The latest versions of dedicated DOE software exhibit more versatility than ever before to create optimal designs that handle any combination of mixture components, processing factors (such as time or temperature) and categorical variables (such as supplier and material type). These computer programs easily manipulate almost any number of responses in powerful optimization routine that reveal "sweet spots" - the operating windows that meet all specifications at minimal cost. In this paper, we review the basic principles of mixture design. Then we apply state-of-the-art tools for optimal design to the formulation of a coating.
Case study from Douglas Montgomery's <em>Design and Analysis of Experiments, 4th Edition</em>, John Wiley, Example 5-4 on page 196.
See how statistically-based mixture design of experiments (DOE) make breakthrough improvements in cost and performance of paints and coatings. Dedicated DOE software exhibit make it easy to create optimal designs that handle any combination of mixture components, processing factors (such as time or temperature) and categorical variables (such as supplier and material type). They easily manipulate almost any number of responses in powerful optimization tools that reveal "sweet spots" - the operating windows meeting all specifications at minimal cost.
Fractional two-level factorials are a powerful tool for making significant improvements to product quality and process efficiency. Unfortunately, this approach to design of experiments (DOE) may alias the main effects with their interactions. Then it is no longer clear which factors truly influence the process. In part 1, this paper illustrates the use of graphical technique for the viewing alternative aliased interactions. The graphical procedure enhances, but does not remove, the guesswork required when a highly-fractional design produces significant effects. The only sure way to pin down the actual effects will be to perform follow up experiments, which will be discussed in Part 2. A technique called "foldover" is tailor-made for de-aliasing effects. This sequential approach to DOE offers a great deal of flexibility to the quality engineer.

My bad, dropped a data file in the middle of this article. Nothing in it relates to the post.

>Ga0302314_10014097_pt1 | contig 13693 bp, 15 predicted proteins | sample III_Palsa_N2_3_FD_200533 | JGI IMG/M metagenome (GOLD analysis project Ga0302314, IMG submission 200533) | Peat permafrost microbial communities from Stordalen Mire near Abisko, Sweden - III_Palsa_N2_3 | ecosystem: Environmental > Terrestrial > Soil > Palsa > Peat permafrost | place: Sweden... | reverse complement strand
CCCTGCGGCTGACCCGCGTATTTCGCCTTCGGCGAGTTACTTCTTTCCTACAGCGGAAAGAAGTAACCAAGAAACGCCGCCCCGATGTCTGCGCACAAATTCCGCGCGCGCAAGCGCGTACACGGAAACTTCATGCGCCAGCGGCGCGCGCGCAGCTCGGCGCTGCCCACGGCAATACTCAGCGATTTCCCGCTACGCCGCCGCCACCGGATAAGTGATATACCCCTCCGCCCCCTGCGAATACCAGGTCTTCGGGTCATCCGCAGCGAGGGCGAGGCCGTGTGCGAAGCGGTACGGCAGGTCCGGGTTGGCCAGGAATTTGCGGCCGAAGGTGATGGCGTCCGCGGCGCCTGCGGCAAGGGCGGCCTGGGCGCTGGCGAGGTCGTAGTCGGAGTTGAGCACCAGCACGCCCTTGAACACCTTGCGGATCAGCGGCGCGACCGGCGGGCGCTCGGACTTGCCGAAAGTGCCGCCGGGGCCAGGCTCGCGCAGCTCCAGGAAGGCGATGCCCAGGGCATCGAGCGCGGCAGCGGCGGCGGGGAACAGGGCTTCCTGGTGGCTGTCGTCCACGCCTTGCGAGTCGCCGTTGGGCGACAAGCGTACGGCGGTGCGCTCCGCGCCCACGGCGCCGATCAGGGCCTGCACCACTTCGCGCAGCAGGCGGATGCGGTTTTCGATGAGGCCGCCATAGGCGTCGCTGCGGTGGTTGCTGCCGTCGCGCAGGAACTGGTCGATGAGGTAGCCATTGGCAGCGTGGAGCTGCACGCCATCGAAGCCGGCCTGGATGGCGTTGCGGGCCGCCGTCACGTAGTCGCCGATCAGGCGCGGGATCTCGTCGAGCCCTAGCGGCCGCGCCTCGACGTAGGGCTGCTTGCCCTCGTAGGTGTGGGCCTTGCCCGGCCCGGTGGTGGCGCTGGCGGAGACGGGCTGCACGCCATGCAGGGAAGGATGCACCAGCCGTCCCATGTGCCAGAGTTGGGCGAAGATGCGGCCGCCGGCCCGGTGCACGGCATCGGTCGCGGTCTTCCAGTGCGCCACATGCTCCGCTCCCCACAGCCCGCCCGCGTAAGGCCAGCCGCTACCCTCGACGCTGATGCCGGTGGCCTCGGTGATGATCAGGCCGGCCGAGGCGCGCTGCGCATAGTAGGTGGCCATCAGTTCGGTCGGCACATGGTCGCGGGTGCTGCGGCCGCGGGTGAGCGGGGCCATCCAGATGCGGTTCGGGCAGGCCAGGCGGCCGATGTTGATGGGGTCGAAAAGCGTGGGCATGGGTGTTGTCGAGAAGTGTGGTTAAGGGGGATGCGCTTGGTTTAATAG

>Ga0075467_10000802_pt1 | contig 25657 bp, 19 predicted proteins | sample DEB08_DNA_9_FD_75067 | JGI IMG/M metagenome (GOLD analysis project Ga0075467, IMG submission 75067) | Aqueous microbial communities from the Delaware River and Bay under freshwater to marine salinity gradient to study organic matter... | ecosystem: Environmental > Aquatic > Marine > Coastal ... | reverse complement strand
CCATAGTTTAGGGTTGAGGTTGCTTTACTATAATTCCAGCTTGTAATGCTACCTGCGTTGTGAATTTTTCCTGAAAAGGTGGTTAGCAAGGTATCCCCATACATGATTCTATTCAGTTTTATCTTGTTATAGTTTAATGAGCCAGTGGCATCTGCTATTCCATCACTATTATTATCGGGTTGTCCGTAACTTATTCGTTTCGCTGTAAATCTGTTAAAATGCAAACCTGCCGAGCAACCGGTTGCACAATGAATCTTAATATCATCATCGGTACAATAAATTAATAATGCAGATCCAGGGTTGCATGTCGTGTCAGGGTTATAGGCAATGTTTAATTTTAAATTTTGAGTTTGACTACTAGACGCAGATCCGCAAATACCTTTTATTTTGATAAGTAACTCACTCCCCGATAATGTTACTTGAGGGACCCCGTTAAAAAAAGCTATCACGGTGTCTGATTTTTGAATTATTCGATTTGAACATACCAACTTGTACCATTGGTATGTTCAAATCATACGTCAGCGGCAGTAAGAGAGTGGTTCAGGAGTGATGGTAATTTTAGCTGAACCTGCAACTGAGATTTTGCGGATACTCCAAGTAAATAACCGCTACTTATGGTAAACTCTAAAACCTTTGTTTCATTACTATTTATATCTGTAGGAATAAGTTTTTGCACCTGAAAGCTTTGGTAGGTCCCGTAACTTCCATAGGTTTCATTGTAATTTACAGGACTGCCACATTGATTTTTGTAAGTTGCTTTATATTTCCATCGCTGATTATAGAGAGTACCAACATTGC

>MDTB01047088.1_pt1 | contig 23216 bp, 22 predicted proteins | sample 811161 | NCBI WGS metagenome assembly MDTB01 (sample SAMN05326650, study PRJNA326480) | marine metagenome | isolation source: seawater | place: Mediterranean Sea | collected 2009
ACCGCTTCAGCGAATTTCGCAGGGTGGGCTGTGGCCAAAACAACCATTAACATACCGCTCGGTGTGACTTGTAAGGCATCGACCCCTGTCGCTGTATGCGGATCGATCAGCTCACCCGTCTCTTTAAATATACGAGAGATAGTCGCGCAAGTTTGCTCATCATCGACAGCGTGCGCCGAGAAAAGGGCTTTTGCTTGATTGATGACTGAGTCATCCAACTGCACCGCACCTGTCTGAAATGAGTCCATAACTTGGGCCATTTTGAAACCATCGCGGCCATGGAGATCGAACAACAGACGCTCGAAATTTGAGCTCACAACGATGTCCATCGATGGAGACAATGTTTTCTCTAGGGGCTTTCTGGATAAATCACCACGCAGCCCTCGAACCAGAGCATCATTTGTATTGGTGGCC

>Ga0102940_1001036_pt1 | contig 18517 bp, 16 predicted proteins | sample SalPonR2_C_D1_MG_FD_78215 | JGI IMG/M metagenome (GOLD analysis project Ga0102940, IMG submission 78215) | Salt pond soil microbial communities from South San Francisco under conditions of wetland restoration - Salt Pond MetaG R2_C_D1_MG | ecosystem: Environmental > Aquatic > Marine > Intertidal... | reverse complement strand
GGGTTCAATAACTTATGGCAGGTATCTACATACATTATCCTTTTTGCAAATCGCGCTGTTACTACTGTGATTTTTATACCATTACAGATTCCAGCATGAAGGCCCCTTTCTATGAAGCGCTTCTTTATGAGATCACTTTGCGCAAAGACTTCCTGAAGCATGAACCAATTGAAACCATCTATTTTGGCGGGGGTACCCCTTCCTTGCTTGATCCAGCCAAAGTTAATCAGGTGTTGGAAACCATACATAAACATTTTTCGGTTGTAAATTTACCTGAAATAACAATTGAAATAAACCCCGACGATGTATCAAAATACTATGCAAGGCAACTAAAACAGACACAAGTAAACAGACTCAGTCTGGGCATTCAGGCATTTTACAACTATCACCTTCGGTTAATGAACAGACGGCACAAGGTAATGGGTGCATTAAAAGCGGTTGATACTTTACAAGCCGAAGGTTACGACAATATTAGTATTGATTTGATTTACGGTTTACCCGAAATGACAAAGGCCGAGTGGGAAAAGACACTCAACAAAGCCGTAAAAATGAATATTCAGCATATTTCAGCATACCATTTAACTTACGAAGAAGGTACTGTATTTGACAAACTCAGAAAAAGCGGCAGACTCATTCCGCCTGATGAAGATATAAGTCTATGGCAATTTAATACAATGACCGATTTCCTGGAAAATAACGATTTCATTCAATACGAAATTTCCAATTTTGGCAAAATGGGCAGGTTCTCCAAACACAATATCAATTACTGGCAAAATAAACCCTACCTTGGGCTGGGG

In this article from Quality Digest, the author explores the basics of design of experiments (DOE) and why industry needs to adopt it. He specifically explores how DOE software can help an experimenter make breakthrough discoveries.
A basic article to build awareness of the benefits of DOE and response surface methods (RSM) for process optimization.